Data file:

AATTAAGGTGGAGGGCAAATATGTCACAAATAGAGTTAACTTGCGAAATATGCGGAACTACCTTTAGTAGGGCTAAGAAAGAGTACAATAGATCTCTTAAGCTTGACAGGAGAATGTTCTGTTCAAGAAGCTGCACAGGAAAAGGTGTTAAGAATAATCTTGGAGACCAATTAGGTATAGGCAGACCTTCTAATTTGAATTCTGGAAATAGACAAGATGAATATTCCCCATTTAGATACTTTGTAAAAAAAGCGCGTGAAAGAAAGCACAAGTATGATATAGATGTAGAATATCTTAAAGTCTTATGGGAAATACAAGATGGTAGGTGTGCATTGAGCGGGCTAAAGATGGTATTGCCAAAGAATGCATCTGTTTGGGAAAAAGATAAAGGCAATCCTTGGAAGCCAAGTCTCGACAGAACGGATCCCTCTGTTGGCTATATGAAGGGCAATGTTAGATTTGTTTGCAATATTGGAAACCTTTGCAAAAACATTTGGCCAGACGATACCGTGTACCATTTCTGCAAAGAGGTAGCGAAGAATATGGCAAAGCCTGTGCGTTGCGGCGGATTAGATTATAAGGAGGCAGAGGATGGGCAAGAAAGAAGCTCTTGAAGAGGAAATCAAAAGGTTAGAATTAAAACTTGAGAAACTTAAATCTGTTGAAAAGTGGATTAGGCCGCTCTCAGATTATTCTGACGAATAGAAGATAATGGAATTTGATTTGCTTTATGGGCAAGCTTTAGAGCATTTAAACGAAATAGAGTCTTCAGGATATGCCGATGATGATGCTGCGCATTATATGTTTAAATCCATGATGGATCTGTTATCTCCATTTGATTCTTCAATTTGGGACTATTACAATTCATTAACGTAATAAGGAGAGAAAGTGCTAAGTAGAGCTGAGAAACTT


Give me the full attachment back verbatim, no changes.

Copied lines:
AATTAAGGTGGAGGGCAAATATGTCACAAATAGAGTTAACTTGCGAAATATGCGGAACTACCTTTAGTAGGGCTAAGAAAGAGTACAATAGATCTCTTAAGCTTGACAGGAGAATGTTCTGTTCAAGAAGCTGCACAGGAAAAGGTGTTAAGAATAATCTTGGAGACCAATTAGGTATAGGCAGACCTTCTAATTTGAATTCTGGAAATAGACAAGATGAATATTCCCCATTTAGATACTTTGTAAAAAAAGCGCGTGAAAGAAAGCACAAGTATGATATAGATGTAGAATATCTTAAAGTCTTATGGGAAATACAAGATGGTAGGTGTGCATTGAGCGGGCTAAAGATGGTATTGCCAAAGAATGCATCTGTTTGGGAAAAAGATAAAGGCAATCCTTGGAAGCCAAGTCTCGACAGAACGGATCCCTCTGTTGGCTATATGAAGGGCAATGTTAGATTTGTTTGCAATATTGGAAACCTTTGCAAAAACATTTGGCCAGACGATACCGTGTACCATTTCTGCAAAGAGGTAGCGAAGAATATGGCAAAGCCTGTGCGTTGCGGCGGATTAGATTATAAGGAGGCAGAGGATGGGCAAGAAAGAAGCTCTTGAAGAGGAAATCAAAAGGTTAGAATTAAAACTTGAGAAACTTAAATCTGTTGAAAAGTGGATTAGGCCGCTCTCAGATTATTCTGACGAATAGAAGATAATGGAATTTGATTTGCTTTATGGGCAAGCTTTAGAGCATTTAAACGAAATAGAGTCTTCAGGATATGCCGATGATGATGCTGCGCATTATATGTTTAAATCCATGATGGATCTGTTATCTCCATTTGATTCTTCAATTTGGGACTATTACAATTCATTAACGTAATAAGGAGAGAAAGTGCTAAGTAGAGCTGAGAAACTT